“Angel of the Resurrection” was the sculptor’s name for this bronze angel. Henry Kirke Brown was the sculptor, and he was one of the first Americans to cast his own full-size bronzes. When his statue of De Witt Clinton was unveiled in 1855, it was reported to be the first full-length statue cast in bronze by an American; this angel, however, is older, though a little less than life size (if angels have a life size). By some reckonings, then, this is the first large bronze statue cast in America. It was cast in about 1850, since George Hogg died in 1849.
A bronze monument unlike anything else old Pa Pitt has seen around here, and he suspects it may have been done by a craftsman more used to architectural ornamentation than to cemetery monuments. Whoever it was created a fine work, however, and the inscriptions are also good pieces of hand lettering.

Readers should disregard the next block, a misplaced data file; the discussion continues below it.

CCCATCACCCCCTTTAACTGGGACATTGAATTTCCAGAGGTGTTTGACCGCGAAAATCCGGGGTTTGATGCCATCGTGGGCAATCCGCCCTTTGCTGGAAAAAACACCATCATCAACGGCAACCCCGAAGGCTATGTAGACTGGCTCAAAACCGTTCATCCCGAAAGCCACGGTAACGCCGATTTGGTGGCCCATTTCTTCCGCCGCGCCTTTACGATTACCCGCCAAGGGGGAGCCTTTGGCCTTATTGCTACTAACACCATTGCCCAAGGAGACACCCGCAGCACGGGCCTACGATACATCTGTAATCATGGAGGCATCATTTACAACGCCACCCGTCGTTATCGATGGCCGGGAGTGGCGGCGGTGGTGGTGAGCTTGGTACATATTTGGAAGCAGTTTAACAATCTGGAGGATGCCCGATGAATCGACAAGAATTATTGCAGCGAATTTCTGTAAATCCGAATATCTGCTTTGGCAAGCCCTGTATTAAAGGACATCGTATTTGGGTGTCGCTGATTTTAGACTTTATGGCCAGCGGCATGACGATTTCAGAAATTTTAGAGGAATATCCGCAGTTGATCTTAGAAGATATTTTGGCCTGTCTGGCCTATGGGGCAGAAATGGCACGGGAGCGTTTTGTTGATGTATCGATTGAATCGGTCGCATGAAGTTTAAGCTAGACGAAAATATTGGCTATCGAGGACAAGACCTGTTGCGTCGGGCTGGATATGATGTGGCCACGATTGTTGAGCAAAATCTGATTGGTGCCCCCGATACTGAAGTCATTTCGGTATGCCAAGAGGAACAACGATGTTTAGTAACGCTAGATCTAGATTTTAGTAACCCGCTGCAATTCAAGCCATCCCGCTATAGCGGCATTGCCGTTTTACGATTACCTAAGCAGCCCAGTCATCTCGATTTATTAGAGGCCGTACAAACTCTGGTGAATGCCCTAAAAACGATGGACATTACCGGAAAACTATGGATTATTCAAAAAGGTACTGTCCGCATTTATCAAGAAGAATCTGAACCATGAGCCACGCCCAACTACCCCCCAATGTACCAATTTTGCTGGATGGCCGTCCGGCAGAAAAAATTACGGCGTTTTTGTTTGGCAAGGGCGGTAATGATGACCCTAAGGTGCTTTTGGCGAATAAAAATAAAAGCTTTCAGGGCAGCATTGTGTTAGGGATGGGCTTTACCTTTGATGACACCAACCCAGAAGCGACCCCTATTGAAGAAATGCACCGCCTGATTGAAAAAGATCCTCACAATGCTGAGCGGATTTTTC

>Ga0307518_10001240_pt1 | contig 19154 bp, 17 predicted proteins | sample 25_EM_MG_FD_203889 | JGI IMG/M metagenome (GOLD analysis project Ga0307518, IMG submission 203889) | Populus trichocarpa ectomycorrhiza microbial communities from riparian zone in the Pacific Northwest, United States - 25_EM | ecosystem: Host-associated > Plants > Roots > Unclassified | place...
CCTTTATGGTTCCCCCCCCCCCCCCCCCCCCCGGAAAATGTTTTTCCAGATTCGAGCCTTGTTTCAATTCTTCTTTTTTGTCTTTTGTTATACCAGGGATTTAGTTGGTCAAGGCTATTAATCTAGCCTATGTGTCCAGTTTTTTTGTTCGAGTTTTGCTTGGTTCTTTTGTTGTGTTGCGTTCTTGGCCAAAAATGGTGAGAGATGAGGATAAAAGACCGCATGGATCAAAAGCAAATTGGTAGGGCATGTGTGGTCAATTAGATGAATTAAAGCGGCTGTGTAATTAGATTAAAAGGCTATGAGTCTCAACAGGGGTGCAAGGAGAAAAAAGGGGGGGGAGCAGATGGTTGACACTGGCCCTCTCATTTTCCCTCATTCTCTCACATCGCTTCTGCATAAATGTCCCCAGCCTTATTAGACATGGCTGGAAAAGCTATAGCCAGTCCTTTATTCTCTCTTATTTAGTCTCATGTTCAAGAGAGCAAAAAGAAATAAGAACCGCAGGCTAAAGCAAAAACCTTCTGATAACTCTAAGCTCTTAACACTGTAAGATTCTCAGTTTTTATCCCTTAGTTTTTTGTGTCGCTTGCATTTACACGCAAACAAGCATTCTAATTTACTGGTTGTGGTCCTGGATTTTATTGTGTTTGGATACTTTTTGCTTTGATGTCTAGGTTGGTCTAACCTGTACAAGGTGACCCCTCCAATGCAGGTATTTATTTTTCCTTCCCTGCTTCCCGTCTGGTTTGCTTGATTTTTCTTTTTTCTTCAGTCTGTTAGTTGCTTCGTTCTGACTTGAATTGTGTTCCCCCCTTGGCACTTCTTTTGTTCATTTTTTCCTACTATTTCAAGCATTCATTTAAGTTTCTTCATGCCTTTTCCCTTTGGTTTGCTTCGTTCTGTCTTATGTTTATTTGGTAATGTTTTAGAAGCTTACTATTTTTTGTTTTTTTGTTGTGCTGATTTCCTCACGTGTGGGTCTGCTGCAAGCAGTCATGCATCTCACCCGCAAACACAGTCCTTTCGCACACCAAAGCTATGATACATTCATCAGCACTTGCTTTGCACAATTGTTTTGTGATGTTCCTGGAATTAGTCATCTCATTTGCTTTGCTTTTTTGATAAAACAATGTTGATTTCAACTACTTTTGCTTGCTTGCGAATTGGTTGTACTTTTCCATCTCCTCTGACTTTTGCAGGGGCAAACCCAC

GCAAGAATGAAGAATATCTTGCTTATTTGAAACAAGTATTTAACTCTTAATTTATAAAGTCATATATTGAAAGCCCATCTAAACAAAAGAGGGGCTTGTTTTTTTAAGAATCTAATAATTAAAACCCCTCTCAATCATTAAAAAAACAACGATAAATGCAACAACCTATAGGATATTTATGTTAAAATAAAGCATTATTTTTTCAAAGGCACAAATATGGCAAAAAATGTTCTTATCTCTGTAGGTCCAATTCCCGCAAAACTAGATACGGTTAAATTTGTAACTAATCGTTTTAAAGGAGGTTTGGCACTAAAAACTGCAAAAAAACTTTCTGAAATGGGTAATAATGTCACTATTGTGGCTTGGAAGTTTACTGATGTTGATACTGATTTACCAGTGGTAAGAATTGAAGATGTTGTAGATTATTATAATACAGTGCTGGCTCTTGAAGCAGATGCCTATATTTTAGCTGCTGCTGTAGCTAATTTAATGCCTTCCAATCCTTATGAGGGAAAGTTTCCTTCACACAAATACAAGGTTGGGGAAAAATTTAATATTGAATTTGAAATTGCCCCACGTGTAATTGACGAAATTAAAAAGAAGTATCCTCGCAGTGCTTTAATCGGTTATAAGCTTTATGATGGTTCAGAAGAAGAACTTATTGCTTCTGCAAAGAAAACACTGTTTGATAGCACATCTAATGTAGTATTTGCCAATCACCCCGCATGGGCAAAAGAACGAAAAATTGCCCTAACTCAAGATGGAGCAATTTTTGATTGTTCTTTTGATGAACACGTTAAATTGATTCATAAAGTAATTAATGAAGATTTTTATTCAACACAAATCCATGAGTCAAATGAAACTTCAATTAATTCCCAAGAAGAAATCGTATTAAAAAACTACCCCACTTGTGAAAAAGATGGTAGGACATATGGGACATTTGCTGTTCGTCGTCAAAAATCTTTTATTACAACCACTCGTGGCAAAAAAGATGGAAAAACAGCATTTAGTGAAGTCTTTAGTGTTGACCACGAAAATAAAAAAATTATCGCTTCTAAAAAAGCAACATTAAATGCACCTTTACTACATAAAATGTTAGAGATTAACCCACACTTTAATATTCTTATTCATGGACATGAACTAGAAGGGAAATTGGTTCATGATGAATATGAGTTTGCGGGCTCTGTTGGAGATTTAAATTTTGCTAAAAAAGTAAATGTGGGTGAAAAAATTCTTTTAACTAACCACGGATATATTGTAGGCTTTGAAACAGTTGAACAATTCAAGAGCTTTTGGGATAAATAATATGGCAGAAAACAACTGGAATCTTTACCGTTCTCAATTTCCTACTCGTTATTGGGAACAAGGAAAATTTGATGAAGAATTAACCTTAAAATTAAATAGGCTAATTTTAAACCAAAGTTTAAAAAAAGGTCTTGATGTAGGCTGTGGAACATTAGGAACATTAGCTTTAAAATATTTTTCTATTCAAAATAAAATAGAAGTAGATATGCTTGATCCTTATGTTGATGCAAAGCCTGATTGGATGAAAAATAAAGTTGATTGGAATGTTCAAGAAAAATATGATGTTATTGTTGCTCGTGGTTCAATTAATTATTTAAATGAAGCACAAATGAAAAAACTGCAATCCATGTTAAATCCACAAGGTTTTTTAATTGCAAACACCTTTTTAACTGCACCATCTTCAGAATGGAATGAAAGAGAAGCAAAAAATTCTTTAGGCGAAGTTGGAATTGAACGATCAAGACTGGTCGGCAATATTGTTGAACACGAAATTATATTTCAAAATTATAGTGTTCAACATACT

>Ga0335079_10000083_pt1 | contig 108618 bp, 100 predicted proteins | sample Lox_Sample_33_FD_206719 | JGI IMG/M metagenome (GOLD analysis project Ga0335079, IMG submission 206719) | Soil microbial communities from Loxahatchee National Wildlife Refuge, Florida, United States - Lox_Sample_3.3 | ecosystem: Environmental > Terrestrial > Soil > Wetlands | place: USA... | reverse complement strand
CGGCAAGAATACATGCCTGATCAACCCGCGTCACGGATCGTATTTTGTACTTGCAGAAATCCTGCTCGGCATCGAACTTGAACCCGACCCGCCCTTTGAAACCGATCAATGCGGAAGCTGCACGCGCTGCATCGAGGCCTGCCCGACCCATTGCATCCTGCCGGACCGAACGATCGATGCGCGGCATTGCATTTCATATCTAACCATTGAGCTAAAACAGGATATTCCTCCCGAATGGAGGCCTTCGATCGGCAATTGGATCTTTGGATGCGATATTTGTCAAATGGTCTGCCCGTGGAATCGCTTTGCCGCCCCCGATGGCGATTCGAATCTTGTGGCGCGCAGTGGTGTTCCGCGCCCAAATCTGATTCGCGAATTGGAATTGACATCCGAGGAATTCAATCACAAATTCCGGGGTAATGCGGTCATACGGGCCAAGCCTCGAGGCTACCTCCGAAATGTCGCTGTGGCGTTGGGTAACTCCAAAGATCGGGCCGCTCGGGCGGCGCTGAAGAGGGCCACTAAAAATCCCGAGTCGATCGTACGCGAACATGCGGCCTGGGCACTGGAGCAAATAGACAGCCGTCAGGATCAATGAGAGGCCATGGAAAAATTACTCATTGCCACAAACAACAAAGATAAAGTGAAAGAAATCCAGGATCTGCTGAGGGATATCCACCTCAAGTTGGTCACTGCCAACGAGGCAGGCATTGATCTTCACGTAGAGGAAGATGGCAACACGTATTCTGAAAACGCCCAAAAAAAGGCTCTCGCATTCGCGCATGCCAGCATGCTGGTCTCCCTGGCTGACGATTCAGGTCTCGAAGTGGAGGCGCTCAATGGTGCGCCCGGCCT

An attractive Art Deco design with more traditionally Gothic bronze doors that have survived because this mausoleum is right at the cemetery entrance, where people might tend to notice two men with a pickup truck fiddling with a mausoleum in the middle of the night. (Note the fence spike in the foreground: old Pa Pitt apologizes for that, but it’s sometimes hard to see what’s in the picture when the camera has to be held above a fence.) This is one of only two mausoleums in St. Michael’s Cemetery, and it is the grander of the two.
The stained-glass window of the Holy Family is a very good one, though it was probably a standard catalogue item.
Angels adorn the bronze doors.
There was a brief revival of early-nineteenth-century tombstone styles in the 1920s and 1930s, and it produced some very attractive designs. Several of them are in the Laughlin plot. The three above share a weeping-willow design patterned after folk-art tombstones of a hundred years earlier.
This later tombstone is made in the same shape as the others, but with a different decorative scheme.
In the same plot are some stones with bronze plaques commemorating Henry B. Laughlin and his two wives.